Remote South Georgia Island, about 1,200 miles east of South America’s southern tip, is a seasonal home for only a few dozen humans—but many thousands of seals, penguins, and other creatures.
On a recent National Geographic expedition to the island, photographer Jeff Mauritzen happened upon some animals that were birds of a different feather: A king penguin and fur seals with separate, yet rare, genetic mutations that make them all appear pale.
The striking penguin was spotted on a rainy morning, and as luck would have it, the weather cleared for about ten minutes, just enough time to get some photographs, Mauritzen says.
Like other birds, king penguins can have several mutations that affect how their bodies make pigments. The most extreme of these, albinism, results in a total lack of pigment, totally white bodies, and poor eyesight. (Learn more about albino animals.)
But most mutations are more mild. In this case, the penguin almost certain has the “brown” aberration. This is caused by a mutation in a recessive gene involved in the production of eumelanin, the pigment responsible for black, gray, and brown colors in feathers, says Hein van Grouw, an ornithologist at the Natural History Museum at Tring, in England.
The mutation causes the incomplete oxidation of the pigment, and makes it sensitive to sunlight, which gradually bleaches feathers until they turn an almost dirty white. (See also: White, albino-like penguin found in Antarctica.)
It also explains why the king penguin’s other colors are just as vibrant. “You can also see that the yellow feathers remained unaffected, as this color is not derived from melanin, but from carotenoids, which are not affected by the brown mutation,” says Júlia Finger, a biologist at Brazil’s University of the Sinos Valley.
Brown is one of the most common types of color mutations in penguins and has been found in several penguin species, such as gentoos, magellanics, and Adélies. But it remains rare.
This mutation affects the Tyrp1 gene, which is located on Z chromosome, equivalent to the human X chromosome. Thus, males can be carriers without showing the mutation, van Grouw explains. “Half of their daughters, however, will be brown, but half of their sons will also be (silent) carriers,” he says by email.
The two fur seals, on the other hand, very likely have a condition called leucism. With this condition, the body doesn’t produce enough of the dark-colored pigment called melanin, and occasionally other pigments as well.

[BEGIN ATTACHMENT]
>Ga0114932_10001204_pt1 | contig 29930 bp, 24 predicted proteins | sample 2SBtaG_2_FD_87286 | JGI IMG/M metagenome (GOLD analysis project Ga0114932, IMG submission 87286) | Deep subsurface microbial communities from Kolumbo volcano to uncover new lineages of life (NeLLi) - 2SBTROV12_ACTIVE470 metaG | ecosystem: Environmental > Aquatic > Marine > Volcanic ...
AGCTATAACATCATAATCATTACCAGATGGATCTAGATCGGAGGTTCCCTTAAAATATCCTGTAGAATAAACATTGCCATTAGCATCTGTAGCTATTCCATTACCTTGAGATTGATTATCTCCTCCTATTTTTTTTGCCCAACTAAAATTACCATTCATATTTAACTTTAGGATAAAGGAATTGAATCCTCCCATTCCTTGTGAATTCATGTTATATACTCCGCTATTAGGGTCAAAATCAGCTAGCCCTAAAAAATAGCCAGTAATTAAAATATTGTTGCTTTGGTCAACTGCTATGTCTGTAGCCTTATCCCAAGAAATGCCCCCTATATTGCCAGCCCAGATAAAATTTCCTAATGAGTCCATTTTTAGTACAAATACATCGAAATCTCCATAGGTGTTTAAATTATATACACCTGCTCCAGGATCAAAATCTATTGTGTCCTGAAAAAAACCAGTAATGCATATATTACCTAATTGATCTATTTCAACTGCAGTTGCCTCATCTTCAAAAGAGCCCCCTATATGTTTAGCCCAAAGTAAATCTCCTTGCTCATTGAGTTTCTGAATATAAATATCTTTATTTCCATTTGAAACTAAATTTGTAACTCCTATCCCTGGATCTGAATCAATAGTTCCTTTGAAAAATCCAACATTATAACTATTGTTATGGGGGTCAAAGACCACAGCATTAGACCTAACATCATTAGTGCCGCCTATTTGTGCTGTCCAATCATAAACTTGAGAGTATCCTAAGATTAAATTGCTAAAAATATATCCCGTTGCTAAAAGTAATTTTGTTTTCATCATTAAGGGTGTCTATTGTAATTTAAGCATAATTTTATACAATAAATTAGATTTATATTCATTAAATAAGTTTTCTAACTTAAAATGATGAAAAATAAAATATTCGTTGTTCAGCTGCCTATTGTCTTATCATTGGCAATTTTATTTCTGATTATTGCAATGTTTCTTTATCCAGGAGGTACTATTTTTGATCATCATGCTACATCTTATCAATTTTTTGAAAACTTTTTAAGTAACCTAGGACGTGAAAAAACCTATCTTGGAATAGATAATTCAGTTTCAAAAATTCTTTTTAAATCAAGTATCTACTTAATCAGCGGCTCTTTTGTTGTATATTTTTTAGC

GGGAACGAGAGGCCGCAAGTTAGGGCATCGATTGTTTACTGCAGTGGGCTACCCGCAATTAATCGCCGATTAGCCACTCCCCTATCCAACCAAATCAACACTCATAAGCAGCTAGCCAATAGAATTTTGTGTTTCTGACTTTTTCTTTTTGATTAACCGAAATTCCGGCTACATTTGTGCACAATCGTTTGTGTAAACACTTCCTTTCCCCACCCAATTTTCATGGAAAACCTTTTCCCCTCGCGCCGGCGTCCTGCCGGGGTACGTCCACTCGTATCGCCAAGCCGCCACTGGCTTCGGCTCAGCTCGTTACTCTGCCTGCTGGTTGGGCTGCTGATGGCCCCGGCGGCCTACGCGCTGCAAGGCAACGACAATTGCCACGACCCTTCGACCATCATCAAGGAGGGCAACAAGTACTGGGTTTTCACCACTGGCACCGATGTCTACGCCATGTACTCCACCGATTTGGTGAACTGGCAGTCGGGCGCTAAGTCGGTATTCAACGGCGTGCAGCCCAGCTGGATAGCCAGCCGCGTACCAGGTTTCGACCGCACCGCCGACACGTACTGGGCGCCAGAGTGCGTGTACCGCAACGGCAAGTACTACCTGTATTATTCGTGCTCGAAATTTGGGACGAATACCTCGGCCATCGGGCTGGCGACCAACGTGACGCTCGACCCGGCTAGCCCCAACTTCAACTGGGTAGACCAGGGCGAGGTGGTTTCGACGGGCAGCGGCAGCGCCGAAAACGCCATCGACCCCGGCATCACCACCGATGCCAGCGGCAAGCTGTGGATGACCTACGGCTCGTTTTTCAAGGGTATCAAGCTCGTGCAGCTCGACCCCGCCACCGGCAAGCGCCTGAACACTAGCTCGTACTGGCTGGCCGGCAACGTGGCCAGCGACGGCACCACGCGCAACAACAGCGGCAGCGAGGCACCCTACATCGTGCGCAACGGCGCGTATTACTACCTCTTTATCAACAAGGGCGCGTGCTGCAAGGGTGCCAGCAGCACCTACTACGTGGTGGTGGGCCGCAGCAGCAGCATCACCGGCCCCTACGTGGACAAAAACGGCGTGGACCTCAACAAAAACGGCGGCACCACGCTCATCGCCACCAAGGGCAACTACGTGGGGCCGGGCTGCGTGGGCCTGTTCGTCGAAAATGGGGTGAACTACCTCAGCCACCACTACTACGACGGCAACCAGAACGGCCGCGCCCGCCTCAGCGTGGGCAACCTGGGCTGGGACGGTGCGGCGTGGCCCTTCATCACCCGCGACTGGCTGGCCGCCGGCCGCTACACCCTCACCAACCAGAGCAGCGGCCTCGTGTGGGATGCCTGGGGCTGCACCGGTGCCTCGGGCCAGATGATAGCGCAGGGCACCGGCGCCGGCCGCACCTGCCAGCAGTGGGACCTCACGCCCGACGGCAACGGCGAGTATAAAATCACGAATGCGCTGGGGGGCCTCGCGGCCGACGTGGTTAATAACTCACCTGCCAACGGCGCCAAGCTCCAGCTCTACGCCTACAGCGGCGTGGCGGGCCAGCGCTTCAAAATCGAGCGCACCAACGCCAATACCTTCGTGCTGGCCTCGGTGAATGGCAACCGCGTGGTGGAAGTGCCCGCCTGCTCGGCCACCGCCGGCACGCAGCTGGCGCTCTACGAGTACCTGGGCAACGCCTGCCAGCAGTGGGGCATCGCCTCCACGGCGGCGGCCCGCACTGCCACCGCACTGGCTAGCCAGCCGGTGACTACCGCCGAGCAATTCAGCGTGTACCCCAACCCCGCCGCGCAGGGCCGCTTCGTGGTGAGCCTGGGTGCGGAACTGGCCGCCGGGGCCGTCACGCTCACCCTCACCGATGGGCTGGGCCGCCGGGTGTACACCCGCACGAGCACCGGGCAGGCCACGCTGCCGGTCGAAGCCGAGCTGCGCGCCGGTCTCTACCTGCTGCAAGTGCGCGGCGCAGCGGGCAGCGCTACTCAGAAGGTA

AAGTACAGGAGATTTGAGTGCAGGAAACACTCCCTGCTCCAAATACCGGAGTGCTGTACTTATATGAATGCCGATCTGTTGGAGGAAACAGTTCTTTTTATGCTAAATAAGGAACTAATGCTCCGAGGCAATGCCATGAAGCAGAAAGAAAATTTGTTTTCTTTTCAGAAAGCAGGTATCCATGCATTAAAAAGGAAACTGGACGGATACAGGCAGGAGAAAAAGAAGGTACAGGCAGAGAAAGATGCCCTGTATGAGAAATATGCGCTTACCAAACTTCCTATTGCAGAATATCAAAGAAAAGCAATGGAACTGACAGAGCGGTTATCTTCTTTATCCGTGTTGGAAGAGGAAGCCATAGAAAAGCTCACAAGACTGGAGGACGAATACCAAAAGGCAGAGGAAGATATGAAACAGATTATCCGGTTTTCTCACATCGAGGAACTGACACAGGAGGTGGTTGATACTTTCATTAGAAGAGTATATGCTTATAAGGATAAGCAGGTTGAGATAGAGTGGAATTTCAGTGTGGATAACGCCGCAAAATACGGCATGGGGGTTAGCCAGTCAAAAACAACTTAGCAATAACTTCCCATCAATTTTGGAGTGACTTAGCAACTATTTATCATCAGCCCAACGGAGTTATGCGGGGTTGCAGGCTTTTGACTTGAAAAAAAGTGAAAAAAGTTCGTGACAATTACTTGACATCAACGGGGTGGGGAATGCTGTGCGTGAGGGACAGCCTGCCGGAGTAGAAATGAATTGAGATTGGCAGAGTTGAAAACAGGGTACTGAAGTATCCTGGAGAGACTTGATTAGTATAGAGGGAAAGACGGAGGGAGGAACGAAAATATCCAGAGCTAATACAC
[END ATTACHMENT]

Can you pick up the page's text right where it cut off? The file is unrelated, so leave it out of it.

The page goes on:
While extremely uncommon in fur seals outside of South Georgia, it is not so strange on the island, with a prevalence of somewhere between 1 in 400 to 1 in 1,500, according to a 2005 study in the journal Polar Biology.
This is likely because the marine mammals were hunted on a massive scale until the early 20th century. Their populations have since rebounded enormously, but it’s likely that a leucistic individual (or two) that survived on South Georgia contributed to the prevalence of this trait there, a phenomenon called the founder effect.
Researchers say that these color mutations usually don’t have a measurable impact on survival or behavior.
Indeed, as Mauritzen notes, the penguin and the seals he photographed didn’t seem to act at all unusual, and didn’t seem to be treated differently by others. (See more pictures of albino or unusually white animals.)
“In my opinion most color mutations do not affect the survival rate of an individual much and many aberrant-colored individuals live for a long time in the wild and are mated with normal-colored partners and do produce offspring,” van Grouw says.
Finger agrees, though adds that if color mutations affect an animal’s mimicry abilities—and skill at blending in, useful for catching prey or avoiding becoming preyed upon—then survival chances drop.
“However,” she says, “I found that most birds can cope well with their color mutations and are well accepted among their peers.”